Derek Chauvin will not be moved to St Cloud, will stay at maximum-security Oak Park Heights prison

Derek Chauvin was initially to be sent to another lower-security facility after he was sentenced to 22.5 years in prison for George Floyd's murder

                            Derek Chauvin will not be moved to St Cloud, will stay at maximum-security Oak Park Heights prison
Derek Chauvin got 22.5 years in jail for killing George Floyd (Minnesota Department of Corrections/ Getty Images)

Following the sentencing of former Minnesota cop Derek Chauvin, speculation has been rife about where he is to be held to carry out the 22.5-year prison sentence. Chauvin was found guilty of second-degree unintentional murder, third-degree murder and second-degree manslaughter in April for killing George Floyd a year ago. A video captured of Floyd's arrest that ultimately resulted in his death saw Chauvin pressing his knee on the Black man's neck for over nine minutes, thus sparking worldwide outrage in the form of the Black Lives Matter movement.

With intense media backlash and public anger against the disgraced officer, his safety in the Minnesota Correctional Facility was under doubt. After his verdict, Chauvin was also put on suicide watch and kept separately out of fear that he may be murdered. His stay in prison post-sentencing is seeing the same tight security, as it is now being reported that Chauvin will remain at the prison's Oak Park Heights facility, instead of the regular lower-security St Cloud facility where male inmates are typically taken to.


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According to Judge Peter Cahill's June 25 sentencing order, Chauvin was to be sent to the Minnesota Correctional Facility at St Cloud. The former officer has been detained at the Minnesota Correctional Facility at Oak Park Heights ever since his verdict, with reports claiming he has been living apart from the general population of the prison in the Administrative Control Unit. 

Insider reported that after a sentencing hearing in Minnesota, inmates are taken to the St Cloud facility to be booked and assessed. This facility, with a lower-security detail, is where inmates' photos and fingerprints are taken and an evaluation is done. Following the process, inmates are assigned to a more permanent accommodation. But that won't be the case for Chauvin, who prison spokespersons confirmed to the outlet, will remain in the segregation unit of the maximum-security Oak Heights facility "for the time being".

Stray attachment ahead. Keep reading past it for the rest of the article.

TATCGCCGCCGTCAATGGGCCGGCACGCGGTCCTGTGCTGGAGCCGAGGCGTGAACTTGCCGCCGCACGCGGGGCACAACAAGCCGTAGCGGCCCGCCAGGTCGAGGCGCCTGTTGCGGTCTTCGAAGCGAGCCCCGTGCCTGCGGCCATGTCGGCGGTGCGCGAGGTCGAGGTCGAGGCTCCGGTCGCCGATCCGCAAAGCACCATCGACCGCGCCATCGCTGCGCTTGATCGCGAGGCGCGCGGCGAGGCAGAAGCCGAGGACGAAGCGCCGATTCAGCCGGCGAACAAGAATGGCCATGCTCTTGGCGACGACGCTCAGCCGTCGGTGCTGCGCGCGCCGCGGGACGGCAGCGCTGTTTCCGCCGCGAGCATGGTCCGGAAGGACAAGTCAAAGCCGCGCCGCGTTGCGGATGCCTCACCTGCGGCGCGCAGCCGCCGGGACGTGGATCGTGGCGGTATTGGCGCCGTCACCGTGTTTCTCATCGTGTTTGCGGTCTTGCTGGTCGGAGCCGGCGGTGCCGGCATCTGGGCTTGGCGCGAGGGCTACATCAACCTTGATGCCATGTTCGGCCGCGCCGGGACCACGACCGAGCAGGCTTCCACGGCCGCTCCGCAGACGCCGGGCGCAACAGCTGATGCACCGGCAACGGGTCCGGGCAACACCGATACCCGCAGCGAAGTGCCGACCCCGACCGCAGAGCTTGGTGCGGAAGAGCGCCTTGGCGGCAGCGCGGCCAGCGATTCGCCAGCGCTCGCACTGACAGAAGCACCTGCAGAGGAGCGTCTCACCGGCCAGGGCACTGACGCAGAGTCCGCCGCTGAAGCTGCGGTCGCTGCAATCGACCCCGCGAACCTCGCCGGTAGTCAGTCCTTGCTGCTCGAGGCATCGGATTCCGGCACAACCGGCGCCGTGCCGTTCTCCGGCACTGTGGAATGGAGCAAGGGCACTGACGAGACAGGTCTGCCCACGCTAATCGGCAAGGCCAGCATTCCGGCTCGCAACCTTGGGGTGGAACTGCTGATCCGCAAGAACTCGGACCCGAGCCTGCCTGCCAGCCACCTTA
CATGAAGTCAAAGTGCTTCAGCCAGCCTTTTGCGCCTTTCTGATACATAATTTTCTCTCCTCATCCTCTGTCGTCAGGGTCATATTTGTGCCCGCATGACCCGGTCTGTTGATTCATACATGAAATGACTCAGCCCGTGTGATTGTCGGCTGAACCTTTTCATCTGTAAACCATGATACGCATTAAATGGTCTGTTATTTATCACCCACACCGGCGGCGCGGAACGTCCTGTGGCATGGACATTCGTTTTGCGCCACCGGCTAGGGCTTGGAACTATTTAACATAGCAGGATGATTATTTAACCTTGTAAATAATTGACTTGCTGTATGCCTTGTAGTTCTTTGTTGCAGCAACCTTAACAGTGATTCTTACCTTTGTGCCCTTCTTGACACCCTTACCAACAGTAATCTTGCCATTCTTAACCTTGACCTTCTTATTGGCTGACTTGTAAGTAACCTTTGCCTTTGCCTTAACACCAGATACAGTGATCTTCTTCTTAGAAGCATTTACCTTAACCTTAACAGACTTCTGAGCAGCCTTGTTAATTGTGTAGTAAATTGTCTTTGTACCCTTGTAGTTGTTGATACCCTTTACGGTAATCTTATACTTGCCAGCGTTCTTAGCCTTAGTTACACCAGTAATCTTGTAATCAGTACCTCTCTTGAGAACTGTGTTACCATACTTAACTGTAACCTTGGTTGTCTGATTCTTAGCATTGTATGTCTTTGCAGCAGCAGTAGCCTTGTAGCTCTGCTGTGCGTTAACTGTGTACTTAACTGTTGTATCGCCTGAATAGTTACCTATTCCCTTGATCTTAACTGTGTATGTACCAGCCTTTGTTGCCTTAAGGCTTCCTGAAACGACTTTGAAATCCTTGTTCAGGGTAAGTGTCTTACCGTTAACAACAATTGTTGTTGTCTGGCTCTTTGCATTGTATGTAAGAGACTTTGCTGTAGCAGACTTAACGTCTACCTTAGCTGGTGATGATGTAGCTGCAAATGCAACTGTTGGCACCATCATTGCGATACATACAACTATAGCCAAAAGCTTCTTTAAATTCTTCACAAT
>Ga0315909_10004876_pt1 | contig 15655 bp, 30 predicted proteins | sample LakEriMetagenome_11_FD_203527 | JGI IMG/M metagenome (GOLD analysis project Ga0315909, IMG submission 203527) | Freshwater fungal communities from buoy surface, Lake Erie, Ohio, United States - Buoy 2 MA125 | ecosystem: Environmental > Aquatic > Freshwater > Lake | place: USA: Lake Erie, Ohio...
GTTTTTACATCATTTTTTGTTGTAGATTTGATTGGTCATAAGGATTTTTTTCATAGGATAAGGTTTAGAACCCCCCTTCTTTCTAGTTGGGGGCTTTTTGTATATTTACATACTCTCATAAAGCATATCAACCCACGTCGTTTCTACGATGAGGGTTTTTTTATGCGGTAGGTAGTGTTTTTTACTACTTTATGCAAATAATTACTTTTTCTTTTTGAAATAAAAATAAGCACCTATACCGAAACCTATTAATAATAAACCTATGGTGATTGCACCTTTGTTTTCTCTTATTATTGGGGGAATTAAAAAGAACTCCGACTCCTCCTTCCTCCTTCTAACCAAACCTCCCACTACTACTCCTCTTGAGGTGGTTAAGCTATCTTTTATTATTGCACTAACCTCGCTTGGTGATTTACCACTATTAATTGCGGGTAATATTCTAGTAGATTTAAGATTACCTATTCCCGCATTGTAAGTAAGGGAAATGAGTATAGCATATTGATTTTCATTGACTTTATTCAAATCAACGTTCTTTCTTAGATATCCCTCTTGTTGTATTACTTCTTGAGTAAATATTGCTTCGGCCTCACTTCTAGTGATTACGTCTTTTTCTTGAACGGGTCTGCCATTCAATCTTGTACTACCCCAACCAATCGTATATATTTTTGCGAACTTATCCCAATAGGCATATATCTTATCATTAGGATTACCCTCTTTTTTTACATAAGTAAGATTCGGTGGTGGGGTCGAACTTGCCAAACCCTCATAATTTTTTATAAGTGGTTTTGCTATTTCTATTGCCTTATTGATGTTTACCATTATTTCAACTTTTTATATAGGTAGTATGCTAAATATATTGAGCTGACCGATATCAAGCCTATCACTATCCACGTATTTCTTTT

Derek Chauvin at his sentencing hearing for the murder of George Floyd (Twitter,  Christopher Furlong/Getty Images)

The outlet reported that according to DOC spokespersons, since Chauvin was already being held at the facility, he won't have to go through the booking and assessment process. "He was at Oak Park Heights for his safety pre-sentencing," the spokesperson said. "Since he was already at Oak Park Heights and was going to stay there, it would have not made sense to bring him up to St Cloud." 

Chauvin will remain at the 341-inmate packed Oak Park Heights facility where below 40 per cent of inmates are White, according to the prison's data. Of the inmates, 276 are serving sentences for homicide, the outlet added. Chauvin is already serving a sentence higher than the average sentence of 12.5 years for first-time offenders charged with the same crime. Cahill noted aggravating factors contributed to increasing the sentence, but since Minnesota inmates must serve a minimum of two-thirds of their total sentence, Chauvin is likely to get out on parole in 15 years. He has also been banned from possessing firearms and ammunition for the rest of his life.

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